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Today’s Noise, Tomorrow’s Dinosaur #programming #business

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I was inspired by Driving Technical Change to write this. Please read the following for context:

Expertise, even for the very experienced, is a fluid thing. With the exception of abandoned technology, every tool, technique, or product that you are trying to push is changing everyday. The producers are adding more features. The community is posting more commentary. Users discover bugs, and product teams fix them. Nothing is static. Therefore, even the most expert of experts is only as good as the last thing they read. There is no standing still as an expert. And yesterday’s expert is tomorrow’s dinosaur after as little as two years of not keeping up.

I think this is a sweeping generalization which I believe is wrong, and I know is wrong for me. I regularly go on sabbatical for 3-6 months where I don’t or hardy use a computer, with hardly I mean I checked my mail once after 3 months. In this time due to the fact that I’m traveling I don’t read computer books or magazines. Coming back after this time I notice one important thing, nothing has changed except the version numbers. New features have been added to old software, new design patterns have been thought up and new frameworks have been created, whole sections of the linux kernel have been rewritten. And with in a week I am at my expertise level, and a week later I have covered most of the important things I’ve missed.

People who follow changes live are often stuck in the noise of the present, which for an expert a timeline can often look like this:

  1. Somebody suggests or codes a feature
  2. Feature is discussed on a mailing list and in chat
  3. Feature is attacked for obvious weaknesses
  4. Feature is tested and updated
  5. Feature is implemented in the alpha
  6. Feature breaks when combined with other updates or breaks other features
  7. Mails/articles are written for and against the change
  8. Patches are exchanged and evaluated
  9. Feature undergoes further testing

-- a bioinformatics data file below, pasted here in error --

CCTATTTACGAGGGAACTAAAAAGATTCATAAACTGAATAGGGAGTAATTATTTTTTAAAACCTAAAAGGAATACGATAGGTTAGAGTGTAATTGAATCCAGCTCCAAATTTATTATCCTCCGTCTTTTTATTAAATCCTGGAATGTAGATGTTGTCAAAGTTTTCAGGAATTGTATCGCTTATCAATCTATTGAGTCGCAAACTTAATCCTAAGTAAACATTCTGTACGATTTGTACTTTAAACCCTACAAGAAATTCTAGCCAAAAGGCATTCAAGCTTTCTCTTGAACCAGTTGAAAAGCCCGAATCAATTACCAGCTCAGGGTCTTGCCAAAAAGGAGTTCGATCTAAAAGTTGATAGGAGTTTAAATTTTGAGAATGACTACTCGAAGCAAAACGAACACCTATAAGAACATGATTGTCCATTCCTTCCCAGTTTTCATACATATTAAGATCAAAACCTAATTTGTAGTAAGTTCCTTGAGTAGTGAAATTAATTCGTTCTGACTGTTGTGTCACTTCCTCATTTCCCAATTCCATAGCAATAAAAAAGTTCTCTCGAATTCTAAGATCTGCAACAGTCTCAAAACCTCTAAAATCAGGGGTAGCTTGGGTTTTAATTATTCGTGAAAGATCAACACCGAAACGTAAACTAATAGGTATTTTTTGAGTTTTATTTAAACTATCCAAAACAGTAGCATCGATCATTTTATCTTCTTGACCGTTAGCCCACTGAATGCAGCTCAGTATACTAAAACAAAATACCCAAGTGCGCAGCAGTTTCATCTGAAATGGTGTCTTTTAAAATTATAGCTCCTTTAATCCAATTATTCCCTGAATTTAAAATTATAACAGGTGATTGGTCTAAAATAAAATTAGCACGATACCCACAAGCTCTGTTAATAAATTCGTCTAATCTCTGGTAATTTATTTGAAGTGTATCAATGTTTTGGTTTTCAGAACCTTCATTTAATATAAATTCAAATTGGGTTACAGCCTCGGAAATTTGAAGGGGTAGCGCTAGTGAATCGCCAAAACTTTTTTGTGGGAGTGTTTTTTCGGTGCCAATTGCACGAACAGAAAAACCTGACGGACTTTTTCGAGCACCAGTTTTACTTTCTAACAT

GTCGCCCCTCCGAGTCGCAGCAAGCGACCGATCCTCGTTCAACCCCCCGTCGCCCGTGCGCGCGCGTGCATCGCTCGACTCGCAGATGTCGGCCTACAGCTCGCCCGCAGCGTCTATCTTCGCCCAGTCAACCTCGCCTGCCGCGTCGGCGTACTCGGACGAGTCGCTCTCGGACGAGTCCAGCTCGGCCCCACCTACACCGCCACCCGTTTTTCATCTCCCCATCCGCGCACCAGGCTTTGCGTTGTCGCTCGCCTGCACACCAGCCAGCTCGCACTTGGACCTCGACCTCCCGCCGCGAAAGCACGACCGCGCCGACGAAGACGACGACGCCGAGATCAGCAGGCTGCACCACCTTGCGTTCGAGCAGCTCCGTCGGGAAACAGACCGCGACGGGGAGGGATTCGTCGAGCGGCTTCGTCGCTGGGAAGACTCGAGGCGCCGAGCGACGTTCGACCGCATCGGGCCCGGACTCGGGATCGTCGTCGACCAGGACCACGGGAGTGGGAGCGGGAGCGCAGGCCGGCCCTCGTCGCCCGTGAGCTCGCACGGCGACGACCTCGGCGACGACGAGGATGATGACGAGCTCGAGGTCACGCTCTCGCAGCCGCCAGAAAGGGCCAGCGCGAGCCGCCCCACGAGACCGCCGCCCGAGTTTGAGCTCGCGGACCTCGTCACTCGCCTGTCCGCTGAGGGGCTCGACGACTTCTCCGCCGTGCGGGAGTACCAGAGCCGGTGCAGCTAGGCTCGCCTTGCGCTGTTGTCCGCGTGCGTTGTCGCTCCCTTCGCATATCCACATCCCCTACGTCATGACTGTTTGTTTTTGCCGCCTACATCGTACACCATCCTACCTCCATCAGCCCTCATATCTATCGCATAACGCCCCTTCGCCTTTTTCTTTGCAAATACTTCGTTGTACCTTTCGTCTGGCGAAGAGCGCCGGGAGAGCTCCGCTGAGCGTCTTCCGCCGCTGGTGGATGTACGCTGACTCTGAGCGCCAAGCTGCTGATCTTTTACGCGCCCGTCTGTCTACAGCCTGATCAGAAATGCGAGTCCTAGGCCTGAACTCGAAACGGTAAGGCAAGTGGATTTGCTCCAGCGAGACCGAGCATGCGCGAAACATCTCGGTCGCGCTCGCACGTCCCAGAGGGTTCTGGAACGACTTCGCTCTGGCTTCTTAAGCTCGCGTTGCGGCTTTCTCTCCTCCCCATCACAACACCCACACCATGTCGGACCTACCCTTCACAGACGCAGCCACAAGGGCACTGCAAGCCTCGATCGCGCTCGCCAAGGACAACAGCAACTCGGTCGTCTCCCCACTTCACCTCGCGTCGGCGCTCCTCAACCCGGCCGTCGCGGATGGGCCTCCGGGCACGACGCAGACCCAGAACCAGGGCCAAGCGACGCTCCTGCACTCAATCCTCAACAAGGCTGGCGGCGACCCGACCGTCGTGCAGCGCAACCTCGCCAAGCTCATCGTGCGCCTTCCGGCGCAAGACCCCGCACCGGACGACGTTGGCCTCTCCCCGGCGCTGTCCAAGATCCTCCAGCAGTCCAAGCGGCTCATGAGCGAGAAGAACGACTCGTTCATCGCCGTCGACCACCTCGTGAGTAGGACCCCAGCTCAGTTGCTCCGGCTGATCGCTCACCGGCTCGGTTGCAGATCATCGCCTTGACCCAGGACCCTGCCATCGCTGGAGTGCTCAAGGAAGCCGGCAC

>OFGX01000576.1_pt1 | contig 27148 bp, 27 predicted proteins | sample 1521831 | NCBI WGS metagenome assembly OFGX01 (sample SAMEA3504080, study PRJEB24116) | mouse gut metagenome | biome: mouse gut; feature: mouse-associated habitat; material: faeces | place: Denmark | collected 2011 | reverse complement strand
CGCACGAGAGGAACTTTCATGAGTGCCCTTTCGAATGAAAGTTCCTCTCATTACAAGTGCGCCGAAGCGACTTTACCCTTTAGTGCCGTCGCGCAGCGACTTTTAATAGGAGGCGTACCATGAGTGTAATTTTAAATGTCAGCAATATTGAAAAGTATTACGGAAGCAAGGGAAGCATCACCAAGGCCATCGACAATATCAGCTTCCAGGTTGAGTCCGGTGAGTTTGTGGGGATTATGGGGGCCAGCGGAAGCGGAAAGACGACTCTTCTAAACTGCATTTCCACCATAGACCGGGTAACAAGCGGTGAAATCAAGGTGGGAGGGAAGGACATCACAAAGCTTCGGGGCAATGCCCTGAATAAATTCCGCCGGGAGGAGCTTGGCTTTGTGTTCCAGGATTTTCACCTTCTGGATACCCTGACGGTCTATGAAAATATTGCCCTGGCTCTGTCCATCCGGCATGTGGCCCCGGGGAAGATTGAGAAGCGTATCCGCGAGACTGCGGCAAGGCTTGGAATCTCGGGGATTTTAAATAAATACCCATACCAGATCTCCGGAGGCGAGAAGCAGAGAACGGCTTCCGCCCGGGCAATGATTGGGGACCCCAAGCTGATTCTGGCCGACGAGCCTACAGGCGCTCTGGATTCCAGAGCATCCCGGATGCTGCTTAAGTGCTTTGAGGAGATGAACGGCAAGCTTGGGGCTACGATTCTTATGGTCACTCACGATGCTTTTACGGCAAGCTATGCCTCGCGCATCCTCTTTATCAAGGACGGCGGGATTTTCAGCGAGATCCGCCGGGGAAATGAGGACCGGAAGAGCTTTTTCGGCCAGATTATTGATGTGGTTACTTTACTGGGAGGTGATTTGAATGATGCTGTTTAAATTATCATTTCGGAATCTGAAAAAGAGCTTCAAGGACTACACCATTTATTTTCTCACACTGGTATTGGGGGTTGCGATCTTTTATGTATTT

10. Feature reaches the beta
  11. Discussions on the direction of the software
  12. Possibly a branch is created
  13. Feature is updated in next beta
  14. Discussions on the feature
  15. Articles are written about the new features in the next release
  16. Feature is released
  17. Articles are written about the new feature
  18. Revisions of books on the software or framework are written which include the new feature

This can take anywhere up to 6 months for larger features or changes to large frameworks. Following the noise allows you to adapt to the change over a longer period of time, and allows you to experiment more with the feature. This same result can be reached by reading the articles which are published round the time the feature is live, with the exception of the generated noise. One of the advantages is that this noise can be used for reference material, when the noise is of good quality. And this example covers only one feature for one software package or framework.

Being caught up in the daily noise also has a bigger problem. In some cases I may not be a direct contributor to a software package or framework and this noise can reduce the time that I can spend learning other things from the new books or articles which cover the other areas in which I consider myself an expert.

Something which is also neglected in the statement above is that experts have often been their and seen that. CVS works similar to SVN, which with a context shift works similar to Git. Each solving a different problem, and with the knowledge of the problem being solved it is easy to apply previously learned unrelated knowledge to new software or a new framework.

A great book!

Written by Daniël W. Crompton (webhat)

January 16, 2011 at 9:23 am

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